The Neogene Pannonian Basin formed part of the Central Paratethys and is underlain by the Eocene and Oligocene sediments of the Hungarian Palaeogene Basin (Tari et al., 1993). In the Pannonian Basin, there are six known hydrocarbon systems and the Palaeogene hydro-carbon system belongs to the Hungarian Palaeogene Basin (Dolton, 2006), which is located in the north-central part of Hungary. The Hungarian Palaeogene Basin is interpreted as a retro-arc flexural foreland basin, where the depositional facies migrated towards the east-northeast according to the present position (Tari et al., 1993; KovĂˇÄŤ et al., 2016). The tectonic evolution has been related to normal faulting and strike-slip regimes (Palotai, 2013 and references therein). The term Palaeogene Basin comprises all sedimentary sequences, forming a single cycle from the Eocene to the Early Ottnangian (SztanĂł and Tari, 1993).
The Palaeogene sediments are unconformably overly the Mesozoic basement. The generalized lithostratigraphy begins with sediments showing a continuous upward transition from a terrigenous to a lagoonal environment, the Eocene Kosd Formation (Gidai, 1978; Less, 2005). The Kosd Formation is followed by the shelf deposits of the SzĂ©pvĂ¶lgy Limestone Formation (KĂˇzmĂ©r, 1985). The continued subsidence and the east-northeast trending of the depositional facies caused the deposition of the Buda Marl Formation under oxygen-depleted conditions (Less, 2005; Nagymarosy and BĂˇldi-Beke, 1988; OzsvĂˇrt et al., 2016). The sediments of the Tard Clay Formation accumulated in a euxinic basin (BĂˇldi, 1984, Bechtel et al., 2012) then the Kiscell Clay Formation settled down in a well-oxygenated depositional environment
(BĂˇldi and BĂˇldi-Beke, 1985). The sedimentary sequence of the Hungarian Palaeogene Basin is covered by thick Neogene sediments.
In the last few decades, several hydrocarbon reservoirs have been discovered in the Hungarian Palaeogene Basin. Hydrocarbons were detected in the fractured and weathered Mesozoic basement rocks in the research area. The basal conglomerate and breccia and the sandstone sequence of the Kosd Formation also form reservoirs and host substantial amounts of hydrocarbons. The karstified SzĂ©pvĂ¶lgy Limestone and turbidite sandstone bodies within the Kis-cell Clay Formation and the clastic sediments of the Miocene formations also serve as targets of exploration activities (Dolton, 2006). The reservoirs were discovered along with various structural, stratigraphic and combination trap types within the study area (Kokai, 1994;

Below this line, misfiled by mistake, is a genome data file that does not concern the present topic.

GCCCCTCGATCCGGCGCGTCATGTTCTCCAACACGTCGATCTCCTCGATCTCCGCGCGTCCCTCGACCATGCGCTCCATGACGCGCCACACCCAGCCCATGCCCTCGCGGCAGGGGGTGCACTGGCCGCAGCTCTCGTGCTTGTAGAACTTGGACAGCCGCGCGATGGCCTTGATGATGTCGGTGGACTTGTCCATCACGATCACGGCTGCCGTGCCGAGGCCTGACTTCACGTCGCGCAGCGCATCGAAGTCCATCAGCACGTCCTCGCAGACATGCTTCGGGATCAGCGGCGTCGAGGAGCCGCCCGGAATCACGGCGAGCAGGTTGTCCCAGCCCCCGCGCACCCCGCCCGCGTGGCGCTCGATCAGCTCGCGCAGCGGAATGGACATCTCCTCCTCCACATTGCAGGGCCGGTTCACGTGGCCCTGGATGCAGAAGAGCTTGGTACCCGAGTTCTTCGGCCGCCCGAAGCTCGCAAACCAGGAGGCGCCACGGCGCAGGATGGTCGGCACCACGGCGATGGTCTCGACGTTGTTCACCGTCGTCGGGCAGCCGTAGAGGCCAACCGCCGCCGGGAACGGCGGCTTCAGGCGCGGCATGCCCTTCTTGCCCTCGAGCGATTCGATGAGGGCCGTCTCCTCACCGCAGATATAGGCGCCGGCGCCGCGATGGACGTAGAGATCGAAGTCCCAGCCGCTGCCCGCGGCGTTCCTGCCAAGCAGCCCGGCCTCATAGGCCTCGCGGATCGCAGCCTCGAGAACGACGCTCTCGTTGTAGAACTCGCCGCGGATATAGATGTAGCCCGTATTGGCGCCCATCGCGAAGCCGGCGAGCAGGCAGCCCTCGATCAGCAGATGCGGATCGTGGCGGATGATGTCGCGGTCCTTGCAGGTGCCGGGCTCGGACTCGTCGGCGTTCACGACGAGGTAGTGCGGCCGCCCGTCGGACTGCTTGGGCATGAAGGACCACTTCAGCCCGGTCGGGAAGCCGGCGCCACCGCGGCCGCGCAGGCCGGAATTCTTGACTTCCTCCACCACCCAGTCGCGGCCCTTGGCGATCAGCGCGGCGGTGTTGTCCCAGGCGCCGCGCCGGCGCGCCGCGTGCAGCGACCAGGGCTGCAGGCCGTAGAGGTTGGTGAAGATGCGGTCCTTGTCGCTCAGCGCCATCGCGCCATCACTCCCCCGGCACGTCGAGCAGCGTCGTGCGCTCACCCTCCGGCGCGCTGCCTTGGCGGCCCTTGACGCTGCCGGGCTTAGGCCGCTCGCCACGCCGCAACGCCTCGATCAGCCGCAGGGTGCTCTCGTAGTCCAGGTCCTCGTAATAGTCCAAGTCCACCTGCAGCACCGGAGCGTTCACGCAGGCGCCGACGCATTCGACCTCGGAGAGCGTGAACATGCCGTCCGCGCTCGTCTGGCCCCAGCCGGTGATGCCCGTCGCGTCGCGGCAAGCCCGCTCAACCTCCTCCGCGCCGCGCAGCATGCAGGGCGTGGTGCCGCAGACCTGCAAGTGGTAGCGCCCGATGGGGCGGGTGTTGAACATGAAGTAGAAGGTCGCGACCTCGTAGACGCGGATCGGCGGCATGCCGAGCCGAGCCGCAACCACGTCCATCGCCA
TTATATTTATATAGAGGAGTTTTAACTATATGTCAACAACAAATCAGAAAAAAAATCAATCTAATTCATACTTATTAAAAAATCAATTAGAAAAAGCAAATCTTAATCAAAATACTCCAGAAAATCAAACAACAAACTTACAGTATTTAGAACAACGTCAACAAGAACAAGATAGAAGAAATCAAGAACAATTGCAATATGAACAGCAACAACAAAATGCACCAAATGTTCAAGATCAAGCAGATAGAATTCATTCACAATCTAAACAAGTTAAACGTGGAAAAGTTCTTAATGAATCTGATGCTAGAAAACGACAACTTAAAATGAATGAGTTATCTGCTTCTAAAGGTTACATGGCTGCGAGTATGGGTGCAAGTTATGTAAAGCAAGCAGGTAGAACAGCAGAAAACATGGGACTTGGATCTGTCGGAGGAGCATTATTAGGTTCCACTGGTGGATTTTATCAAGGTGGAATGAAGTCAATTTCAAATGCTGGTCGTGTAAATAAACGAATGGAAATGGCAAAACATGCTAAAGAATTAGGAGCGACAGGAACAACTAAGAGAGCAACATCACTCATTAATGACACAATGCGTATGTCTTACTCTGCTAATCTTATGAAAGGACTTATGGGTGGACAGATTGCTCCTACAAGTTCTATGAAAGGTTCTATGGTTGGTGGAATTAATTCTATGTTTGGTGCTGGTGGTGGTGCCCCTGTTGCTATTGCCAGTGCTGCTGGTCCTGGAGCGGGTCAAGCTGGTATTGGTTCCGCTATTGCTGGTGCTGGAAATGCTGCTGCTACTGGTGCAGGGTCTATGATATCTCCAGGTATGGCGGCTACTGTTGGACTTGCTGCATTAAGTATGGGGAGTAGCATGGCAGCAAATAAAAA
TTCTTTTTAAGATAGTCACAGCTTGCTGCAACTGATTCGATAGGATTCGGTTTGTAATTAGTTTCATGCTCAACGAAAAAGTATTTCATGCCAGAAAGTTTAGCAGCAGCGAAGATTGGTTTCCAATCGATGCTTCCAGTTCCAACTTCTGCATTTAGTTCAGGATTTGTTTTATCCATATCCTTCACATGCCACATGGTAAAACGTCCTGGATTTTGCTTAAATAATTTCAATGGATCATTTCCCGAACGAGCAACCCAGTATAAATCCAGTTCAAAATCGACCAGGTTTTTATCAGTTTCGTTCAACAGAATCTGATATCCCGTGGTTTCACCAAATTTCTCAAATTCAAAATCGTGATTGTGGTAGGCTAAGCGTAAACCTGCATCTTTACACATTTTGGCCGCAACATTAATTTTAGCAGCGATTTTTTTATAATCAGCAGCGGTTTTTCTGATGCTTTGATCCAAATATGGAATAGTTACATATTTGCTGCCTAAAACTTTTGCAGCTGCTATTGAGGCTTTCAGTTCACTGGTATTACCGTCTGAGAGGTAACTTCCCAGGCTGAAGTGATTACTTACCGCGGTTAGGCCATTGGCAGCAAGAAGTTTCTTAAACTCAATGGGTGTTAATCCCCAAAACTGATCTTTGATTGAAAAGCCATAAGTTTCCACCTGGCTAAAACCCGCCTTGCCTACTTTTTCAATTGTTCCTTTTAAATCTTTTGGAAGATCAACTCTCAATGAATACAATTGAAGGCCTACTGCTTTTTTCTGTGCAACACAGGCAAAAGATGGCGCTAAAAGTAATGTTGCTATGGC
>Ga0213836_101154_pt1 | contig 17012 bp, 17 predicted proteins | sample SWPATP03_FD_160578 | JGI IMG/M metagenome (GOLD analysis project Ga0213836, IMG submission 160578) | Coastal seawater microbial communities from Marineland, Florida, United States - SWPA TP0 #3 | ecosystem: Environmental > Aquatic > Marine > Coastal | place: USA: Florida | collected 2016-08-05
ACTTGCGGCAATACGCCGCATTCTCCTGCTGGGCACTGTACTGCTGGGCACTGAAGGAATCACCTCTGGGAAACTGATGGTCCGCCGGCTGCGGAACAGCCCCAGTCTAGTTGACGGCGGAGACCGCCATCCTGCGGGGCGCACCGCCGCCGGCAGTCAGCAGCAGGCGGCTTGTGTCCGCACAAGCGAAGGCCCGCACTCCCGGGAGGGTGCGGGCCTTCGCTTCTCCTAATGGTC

Fine-grained, organic matter-rich sediments within the Eocene and Oligocene succession were recognized as potential source rocks (e.g., Badics and VetĹ‘, 2012; Bechtel et al., 2012; Brukner-Wein et al., 1990; Milota et al., 1995). It is widely accepted that the Lower Oligo-cene Tard Clay Formation provides the most important source rocks (Bechtel et al., 2012; Brukner-Wein et al., 1990; Hertelendi and VetĹ‘, 1991; Milota et al., 1995). However, the Late Eocene Buda Marl Formation (Sachsenhofer et al., 2018a, 2018b) and Late Oligocene Kiscell Clay Formation (Milota et al., 1995) were also considered as potential source rocks.
Boreholes, drilled in the early 2000s in the south-central part of the Hungarian Palaeogene Basin, penetrated Eocene mixed siliciclastic-carbonate sequence, forming hydrocarbon reservoirs and coal-bearing sequences of the Kosd Formation beneath the Oligocene source rocks. The Oligocene source rocks have been investigated by several authors (e.g., Badics and VetĹ‘, 2012; Bechtel et al., 2012; Milota et al., 1995; Sachsenhofer et al., 2018a, 2018b), but the Eocene Kosd Formation remained largely uninvestigated. Comprehensive organic geochemical studies have only been performed on sediments of the Tard Clay Formation (Bechtel et al., 2012), whereas in-depth investigations are still missing for the Kosd, Buda Marl and Kiscell Clay formations. Furthermore, the detailed analysis of crude oils and thor-ough oil-to-source rock correlation are also absent. Besides the missing organic geochemical analyses of the potential source rocks and oil-to-source rock correlation, the Eocene mixed siliciclastic-carbonate reservoir section also waits for detailed investigation. These reservoirs are characterised by diverse reservoir quality. The initial high production capacity of the reservoirs can only be maintained by multiple workover activities (Radovics et al., 2017). To maintain favourable production capacity, a detailed investigation of diagenetic processes characterising the Eocene mixed siliciclastic-carbonate reservoir rocks and their surroundings is needed as a prerequisite for appropriate reservoir description.
This study focuses on the southern-central part of the Hungarian Palaeogene Basin. The aims are to (i) enhance the understanding of the depositional environment and organic matter sources of the coal-bearing Kosd Formation, (ii) estimate the hydrocarbon potential